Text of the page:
|The Future of Medicine Through Bioengineering - Ayden Jacob|
Spinal surgery in the United States has had excellent contributions from both neurosurgeons and orthopaedic spine surgeons. The fields overlap considerably in that both specialists often take care of similar spinal problems. In the past, the area of spinal deformity was largely treated by orthopaedic surgeons, while intradural pathology was the domain of neurosurgeons. Disc herniations, other degenerative spinal disorders and trauma were treated commonly by both subspecialties.
Orthopaedic surgeons who commonly perform spinal surgery typically participate in a fellowship for one year after the completion of residency training. More and more neurosurgeons are also seeking spine fellowship training.
The fields continue to converge with collaboration of the specialties being common in the largest medical centers. In the future, a single spinal surgery discipline may exist with training in the basics of both fields, followed by training in spinal surgery. This may obviate the need for fellowship. There has been resistance to this idea amongst some of the more senior establishment in both fields of medicine. Nevertheless, this trend is being seen in Asia and will likely occur in North America too.
Minimally invasive spine surgery has grown substantially as field. Specifically, for certain forms of scoliosis and multilevel degenerative spine disease, minimally invasive approaches can cut down on blood loss, pain and potentially hospital stay. As the procedures become more popular, they will need to demonstrate both durability and equivalent outcomes to traditional open procedures.
Imaging continues to advance, allowing the surgeon to make more accurate diagnosis preoperatively and allowing the surgeon to more accurately place spinal instrumentation, especially in complex revision procedures. Neuronavigation improvements will hopefully allow the surgeon to maximize intraoperative awareness and visualization for placing instrumentation and other historically fluoroscopy dependent tasks with less patient and less surgeon radiation. In conjunction with minimally invasive techniques, this may also further allow advancements with robotics in the field.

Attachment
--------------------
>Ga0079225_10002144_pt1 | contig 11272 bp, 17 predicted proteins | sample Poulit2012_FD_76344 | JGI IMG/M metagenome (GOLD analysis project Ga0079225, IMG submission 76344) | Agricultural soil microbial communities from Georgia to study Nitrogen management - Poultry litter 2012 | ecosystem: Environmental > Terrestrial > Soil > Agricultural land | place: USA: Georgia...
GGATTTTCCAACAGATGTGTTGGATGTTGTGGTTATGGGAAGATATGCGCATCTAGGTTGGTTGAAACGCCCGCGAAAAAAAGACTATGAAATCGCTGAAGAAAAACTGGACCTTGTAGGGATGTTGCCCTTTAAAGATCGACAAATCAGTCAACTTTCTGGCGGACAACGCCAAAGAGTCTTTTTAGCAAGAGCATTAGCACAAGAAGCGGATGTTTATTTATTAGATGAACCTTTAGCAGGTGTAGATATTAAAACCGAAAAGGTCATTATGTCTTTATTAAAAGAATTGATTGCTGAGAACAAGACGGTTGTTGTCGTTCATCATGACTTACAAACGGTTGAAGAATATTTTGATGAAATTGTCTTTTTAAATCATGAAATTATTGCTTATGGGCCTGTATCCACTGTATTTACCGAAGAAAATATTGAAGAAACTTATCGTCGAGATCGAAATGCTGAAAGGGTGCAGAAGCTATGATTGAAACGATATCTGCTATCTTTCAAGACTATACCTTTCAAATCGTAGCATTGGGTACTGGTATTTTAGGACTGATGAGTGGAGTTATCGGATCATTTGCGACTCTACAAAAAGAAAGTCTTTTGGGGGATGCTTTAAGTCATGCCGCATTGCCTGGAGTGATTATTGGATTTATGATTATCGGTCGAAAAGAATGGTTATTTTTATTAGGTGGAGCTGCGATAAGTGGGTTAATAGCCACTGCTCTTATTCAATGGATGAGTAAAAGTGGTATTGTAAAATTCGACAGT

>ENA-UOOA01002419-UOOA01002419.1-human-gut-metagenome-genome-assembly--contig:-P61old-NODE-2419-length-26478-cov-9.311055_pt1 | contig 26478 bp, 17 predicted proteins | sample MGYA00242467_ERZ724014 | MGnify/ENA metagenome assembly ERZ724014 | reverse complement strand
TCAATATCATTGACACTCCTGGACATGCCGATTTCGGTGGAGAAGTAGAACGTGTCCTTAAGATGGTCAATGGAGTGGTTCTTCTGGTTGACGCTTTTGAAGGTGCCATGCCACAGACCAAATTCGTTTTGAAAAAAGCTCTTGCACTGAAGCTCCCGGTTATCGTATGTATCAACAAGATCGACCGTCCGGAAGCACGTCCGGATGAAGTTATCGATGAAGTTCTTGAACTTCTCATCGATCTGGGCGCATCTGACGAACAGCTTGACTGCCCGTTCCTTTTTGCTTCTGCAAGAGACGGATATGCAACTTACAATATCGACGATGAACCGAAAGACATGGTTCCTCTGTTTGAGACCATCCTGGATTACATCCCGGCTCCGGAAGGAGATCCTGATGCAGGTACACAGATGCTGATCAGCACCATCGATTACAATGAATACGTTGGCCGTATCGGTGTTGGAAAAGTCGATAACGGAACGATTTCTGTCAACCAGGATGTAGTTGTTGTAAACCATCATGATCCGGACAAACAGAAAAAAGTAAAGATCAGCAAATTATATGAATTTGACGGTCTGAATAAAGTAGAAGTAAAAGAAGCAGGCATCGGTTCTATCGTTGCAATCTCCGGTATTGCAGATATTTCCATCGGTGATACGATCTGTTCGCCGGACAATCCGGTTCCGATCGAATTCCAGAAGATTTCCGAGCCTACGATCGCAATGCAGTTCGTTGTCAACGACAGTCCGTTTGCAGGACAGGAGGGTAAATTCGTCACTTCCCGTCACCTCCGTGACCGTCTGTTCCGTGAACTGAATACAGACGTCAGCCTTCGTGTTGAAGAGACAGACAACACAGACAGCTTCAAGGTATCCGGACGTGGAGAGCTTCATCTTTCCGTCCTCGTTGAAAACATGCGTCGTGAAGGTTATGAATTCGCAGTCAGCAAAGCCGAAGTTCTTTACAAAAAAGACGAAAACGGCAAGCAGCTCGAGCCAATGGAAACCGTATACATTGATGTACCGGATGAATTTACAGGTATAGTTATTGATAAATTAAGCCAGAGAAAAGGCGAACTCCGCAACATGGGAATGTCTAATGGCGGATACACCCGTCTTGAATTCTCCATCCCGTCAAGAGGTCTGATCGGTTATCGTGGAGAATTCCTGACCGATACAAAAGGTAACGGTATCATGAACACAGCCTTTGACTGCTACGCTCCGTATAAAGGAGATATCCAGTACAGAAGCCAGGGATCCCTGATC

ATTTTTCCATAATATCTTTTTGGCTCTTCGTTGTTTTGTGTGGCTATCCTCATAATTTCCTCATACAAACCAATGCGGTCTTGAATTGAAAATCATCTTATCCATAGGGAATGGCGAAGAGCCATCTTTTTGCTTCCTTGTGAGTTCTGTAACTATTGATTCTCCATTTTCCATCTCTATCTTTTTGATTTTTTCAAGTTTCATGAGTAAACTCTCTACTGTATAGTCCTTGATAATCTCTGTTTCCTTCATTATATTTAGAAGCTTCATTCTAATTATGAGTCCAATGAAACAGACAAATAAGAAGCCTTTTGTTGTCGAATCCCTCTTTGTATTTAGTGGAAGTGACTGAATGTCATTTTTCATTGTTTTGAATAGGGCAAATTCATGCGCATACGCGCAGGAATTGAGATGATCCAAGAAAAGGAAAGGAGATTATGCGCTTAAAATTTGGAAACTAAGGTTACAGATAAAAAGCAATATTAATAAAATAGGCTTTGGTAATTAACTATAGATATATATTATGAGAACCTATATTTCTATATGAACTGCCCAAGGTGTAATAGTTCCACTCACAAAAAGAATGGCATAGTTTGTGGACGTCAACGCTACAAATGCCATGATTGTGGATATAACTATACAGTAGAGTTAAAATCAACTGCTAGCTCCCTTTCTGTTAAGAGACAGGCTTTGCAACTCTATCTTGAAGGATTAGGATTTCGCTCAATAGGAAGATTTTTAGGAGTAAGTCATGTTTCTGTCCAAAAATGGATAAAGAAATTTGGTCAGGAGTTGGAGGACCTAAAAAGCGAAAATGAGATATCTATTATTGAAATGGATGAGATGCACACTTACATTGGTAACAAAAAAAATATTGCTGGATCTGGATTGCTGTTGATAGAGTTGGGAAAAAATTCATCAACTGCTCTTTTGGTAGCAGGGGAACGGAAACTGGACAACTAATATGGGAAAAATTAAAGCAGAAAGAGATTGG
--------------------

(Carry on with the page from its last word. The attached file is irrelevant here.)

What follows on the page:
Biologics continue to evolve in spinal surgery. The last decade saw the widespread use of rhBMP-2 (Infuse, Medtronic Sofamor Danek, Memphis, TN)) as a biological agent promoting spinal fusion. As a better understanding of the factors involved in promoting and inhibiting fusion is achieved, more materials with biological activity will be available to the surgeon to assist in achieving fusion.
Motion preservation technology became widely available in the last 10 years including artificial cervical and lumbar disc replacement. Disc arthroplasty is a relatively new technology in the United States, and without a doubt, there will be numerous new devices and next generation devices available in the next 10 years. Thus far cervical outcomes data has been excellent. This may result in reduced cervical fusions being performed for disc herniations
Finally with the advent of the Affordable Care Act and rapid changes in healthcare delivery systems and payer mixes (such as Accountable Care Organizations), outcomes will be highly scrutinized. Cost effectiveness and health related quality of life outcomes will be important in terms of which procedures are authorized by payers and also in terms of keeping providers contracted with facilities and payer systems. Bundled payments by diagnosis will also likely result in changes in treatment patterns, hopefully resulting in maximizing cost/benefit ratio for patients undergoing surgical intervention.